Astronomy, evolution, and the tea-seller

UPDATED BELOW

There’s this small roadside tea-shop next to the Centre. The man who owns and keeps the shop is from Bihar. We call him Pandey-ji. He’s a colourful man and he is, if not happier, more cheerful than I can be. He is a poet of sorts (do you ‘remember’ Johnny Walker’s sar jo tera chakraye? He writes (not that I know he can write) poetry of that oeuvre). His best one was about this country we live in–his country, our country (mera desh tarakki kar raha hai // har shehar mein chori, daka sab ho raha hai, mera desh tarakki kar raha hai), a little heavy-handed, perhaps, but the sort of anger that I might put down in writing.

Pandey also asks me, every time I go buy chai and smokes from him, something or the other about science. His most frequent questions have been about astronomy and evolution (Hey, is the Earth a sphere, did you say? And we go around the Sun and the Moon goes around us? How high is the Earth’s atmosphere? What’s there outside? Nothing? So a man wouldn’t be able to breathe? How did human life come about, anyway? We evolved from single-celled life, you say? How did that life get here? Panspermia?).

These are not dumb questions by any stretch. I say that because he always adds, after I’ve answered his questions with whatever Hindi I know (what’s Hindi for ‘Oxygen’, do you know? I blabbered for two minutes trying to explain to him what Oxygen is in trying to answer why none of the other planets of the Solar system have life), that he’s an uneducated man who can only ask these questions and try and learn something. These are questions that have bothered philosophers* for millennia; only for the last four centuries have we known that the Earth isn’t the centre of the universe, that it’s a planet in an orbit around the Sun just like half a dozen others. And only for the last century and a half have we known what is today the backbone of all biology, evolution by natural selection. So not dumb questions, then.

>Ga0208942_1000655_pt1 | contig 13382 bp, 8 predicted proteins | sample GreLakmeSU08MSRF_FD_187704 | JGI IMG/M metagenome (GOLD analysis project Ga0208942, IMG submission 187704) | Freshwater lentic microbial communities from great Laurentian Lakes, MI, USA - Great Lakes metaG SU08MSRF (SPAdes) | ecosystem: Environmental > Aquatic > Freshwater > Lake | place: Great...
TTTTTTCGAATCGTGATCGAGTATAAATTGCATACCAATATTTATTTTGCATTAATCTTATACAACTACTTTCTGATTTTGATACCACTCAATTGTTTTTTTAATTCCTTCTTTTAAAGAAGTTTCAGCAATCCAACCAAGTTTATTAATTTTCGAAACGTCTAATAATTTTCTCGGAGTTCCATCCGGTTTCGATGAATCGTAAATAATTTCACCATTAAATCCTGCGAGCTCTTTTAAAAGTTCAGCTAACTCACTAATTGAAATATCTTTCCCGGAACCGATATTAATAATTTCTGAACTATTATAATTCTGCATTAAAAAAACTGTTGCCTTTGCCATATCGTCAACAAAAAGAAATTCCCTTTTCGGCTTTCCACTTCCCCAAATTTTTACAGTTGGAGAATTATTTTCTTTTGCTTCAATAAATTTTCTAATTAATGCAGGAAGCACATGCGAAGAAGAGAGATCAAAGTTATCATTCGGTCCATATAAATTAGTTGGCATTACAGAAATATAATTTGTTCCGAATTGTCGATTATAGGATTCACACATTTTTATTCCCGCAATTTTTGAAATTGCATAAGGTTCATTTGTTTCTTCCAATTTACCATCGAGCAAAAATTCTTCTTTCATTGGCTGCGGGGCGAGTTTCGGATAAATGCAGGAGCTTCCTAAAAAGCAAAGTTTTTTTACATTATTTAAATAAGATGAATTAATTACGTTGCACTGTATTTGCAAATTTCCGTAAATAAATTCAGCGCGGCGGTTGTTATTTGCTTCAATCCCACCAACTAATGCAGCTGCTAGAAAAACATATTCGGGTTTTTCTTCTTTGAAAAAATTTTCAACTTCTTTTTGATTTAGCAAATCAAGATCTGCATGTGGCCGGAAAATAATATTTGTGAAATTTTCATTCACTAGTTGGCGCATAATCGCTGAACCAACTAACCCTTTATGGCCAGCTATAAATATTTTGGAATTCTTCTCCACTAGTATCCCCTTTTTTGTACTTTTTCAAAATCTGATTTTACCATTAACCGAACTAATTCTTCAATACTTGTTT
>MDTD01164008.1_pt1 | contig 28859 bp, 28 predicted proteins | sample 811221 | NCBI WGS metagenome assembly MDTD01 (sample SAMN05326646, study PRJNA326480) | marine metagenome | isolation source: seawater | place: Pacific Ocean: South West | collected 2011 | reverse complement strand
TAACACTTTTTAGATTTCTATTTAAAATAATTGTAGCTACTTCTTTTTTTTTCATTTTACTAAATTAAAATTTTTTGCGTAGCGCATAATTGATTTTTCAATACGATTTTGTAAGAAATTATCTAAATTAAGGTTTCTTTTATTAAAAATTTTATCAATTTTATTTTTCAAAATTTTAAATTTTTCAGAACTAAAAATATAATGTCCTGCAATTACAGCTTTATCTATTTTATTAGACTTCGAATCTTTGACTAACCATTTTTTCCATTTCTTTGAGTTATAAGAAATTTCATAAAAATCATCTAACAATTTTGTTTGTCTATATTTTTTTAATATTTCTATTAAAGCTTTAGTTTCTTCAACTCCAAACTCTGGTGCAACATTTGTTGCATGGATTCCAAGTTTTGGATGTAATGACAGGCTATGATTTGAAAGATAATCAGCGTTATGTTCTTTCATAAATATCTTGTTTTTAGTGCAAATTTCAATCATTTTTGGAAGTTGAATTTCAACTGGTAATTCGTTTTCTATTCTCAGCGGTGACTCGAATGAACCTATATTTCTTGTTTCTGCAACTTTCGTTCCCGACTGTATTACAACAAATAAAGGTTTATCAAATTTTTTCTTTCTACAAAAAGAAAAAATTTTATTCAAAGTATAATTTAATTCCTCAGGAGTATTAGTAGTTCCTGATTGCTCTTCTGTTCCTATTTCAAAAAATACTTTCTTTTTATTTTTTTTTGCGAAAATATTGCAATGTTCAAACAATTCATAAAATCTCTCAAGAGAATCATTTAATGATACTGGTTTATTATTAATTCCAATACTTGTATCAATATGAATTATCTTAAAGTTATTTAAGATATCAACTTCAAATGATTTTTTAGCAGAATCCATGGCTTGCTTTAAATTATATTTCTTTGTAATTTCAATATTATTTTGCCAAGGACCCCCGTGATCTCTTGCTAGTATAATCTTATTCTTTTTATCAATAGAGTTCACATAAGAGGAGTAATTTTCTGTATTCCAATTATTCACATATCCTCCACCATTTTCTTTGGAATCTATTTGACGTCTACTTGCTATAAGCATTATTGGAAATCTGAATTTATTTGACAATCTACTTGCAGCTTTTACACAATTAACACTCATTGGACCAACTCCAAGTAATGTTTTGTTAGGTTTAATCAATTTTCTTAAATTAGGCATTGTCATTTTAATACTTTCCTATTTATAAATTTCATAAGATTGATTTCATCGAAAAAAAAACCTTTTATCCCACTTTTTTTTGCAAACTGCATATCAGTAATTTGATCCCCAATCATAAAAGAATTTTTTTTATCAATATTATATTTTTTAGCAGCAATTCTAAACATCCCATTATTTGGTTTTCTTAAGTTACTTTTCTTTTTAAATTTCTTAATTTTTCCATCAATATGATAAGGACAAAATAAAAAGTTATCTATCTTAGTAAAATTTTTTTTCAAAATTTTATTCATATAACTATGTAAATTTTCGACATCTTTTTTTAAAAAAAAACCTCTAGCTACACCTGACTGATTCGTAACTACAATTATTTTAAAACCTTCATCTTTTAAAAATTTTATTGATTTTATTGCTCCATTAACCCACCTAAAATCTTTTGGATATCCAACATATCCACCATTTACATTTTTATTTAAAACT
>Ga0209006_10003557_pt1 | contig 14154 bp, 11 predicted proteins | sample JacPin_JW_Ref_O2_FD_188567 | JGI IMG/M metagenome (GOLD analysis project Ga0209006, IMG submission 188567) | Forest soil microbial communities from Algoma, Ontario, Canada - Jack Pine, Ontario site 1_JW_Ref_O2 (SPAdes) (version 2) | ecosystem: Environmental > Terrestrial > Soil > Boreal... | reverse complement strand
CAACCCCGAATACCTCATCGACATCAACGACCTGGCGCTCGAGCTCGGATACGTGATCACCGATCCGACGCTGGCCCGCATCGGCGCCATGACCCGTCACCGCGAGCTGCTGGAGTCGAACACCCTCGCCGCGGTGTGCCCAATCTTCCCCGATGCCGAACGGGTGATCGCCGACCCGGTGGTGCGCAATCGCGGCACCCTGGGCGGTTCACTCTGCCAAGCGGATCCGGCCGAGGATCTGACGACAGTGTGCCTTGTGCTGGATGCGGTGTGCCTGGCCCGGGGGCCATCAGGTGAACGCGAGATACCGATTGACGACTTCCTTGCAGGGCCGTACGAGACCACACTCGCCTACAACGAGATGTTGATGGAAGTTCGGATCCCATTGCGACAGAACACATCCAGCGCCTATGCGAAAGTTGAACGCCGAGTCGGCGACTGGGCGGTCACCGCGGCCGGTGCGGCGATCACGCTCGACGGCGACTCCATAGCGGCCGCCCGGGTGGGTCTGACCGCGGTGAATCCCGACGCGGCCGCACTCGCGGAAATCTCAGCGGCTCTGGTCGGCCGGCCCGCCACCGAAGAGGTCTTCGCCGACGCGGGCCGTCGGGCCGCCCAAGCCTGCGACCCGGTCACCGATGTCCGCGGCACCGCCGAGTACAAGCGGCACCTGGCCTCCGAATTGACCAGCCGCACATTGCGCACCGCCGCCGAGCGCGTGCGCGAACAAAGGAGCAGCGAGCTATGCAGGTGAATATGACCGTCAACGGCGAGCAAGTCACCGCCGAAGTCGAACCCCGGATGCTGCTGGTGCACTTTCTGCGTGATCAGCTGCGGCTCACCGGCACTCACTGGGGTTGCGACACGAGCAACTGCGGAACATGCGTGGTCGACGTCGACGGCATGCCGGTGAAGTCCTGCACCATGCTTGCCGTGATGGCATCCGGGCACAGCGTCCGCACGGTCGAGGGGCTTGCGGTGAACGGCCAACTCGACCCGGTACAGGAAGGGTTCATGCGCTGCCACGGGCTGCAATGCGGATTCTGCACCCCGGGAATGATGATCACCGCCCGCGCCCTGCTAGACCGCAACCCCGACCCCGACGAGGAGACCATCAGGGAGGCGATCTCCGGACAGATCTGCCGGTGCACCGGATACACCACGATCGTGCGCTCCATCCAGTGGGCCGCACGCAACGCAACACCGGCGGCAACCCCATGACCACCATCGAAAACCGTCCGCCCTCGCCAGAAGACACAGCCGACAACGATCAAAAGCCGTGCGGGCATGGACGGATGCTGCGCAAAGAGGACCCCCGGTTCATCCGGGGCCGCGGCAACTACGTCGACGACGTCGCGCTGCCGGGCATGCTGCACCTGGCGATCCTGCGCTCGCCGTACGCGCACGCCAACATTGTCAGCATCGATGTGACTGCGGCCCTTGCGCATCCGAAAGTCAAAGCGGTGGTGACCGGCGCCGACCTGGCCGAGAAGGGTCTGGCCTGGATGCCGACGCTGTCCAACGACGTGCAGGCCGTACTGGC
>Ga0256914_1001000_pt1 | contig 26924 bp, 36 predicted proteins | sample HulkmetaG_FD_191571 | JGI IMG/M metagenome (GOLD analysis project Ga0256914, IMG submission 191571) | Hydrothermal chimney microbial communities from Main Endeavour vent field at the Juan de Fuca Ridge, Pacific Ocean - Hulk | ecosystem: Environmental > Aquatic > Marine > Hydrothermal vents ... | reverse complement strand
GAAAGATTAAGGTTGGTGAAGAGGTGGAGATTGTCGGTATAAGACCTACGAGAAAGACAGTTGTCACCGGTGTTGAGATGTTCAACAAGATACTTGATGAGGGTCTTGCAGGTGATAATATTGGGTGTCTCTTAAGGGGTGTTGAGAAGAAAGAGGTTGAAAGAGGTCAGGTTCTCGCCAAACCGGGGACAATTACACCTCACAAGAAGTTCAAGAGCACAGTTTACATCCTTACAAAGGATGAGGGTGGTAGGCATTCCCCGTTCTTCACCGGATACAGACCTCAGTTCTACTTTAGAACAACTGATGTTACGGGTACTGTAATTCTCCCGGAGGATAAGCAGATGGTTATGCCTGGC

My answers, though… they’re a different matter. It isn’t, of course, that the answers are hard. We’ve known the answers for quite some time now, like I said. A reasonable class 12 kid should be able to answer most of these questions. It is that my facility with Hindi can only take me so far (“I can count to nine, and ask where the bathroom is”). What I would really like is to be able to show Pandey the Hindi version of Cosmos (Carl Sagan’s Cosmos, if you insist on being an originalist).

I happen to know Carl Sagan’s Cosmos is available as a book. Is there a Hindi translation/equivalent?

*ADDED IN PROOF: I say “philosophers” here and comment in the next paragraph that class 12 kids could answer most of these questions. I must add that this is not to be read as approval of Steven Pinker’s views on philosophy.

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5 thoughts on “Astronomy, evolution, and the tea-seller”

  1. I know a person who one asked a dumb question, ‘What is oxygen in Hindi?’. To him I raise this conundrum: what is Oxygen in Kannada or Telugu or Latin, what is my name in Tamil?

  2. I’d settle for a translation of that Bill Bryson-Stephen Hawking meld, too, actually

    (to wit: Brief History of Time: Hawking; Short History of Everything: Bryson).

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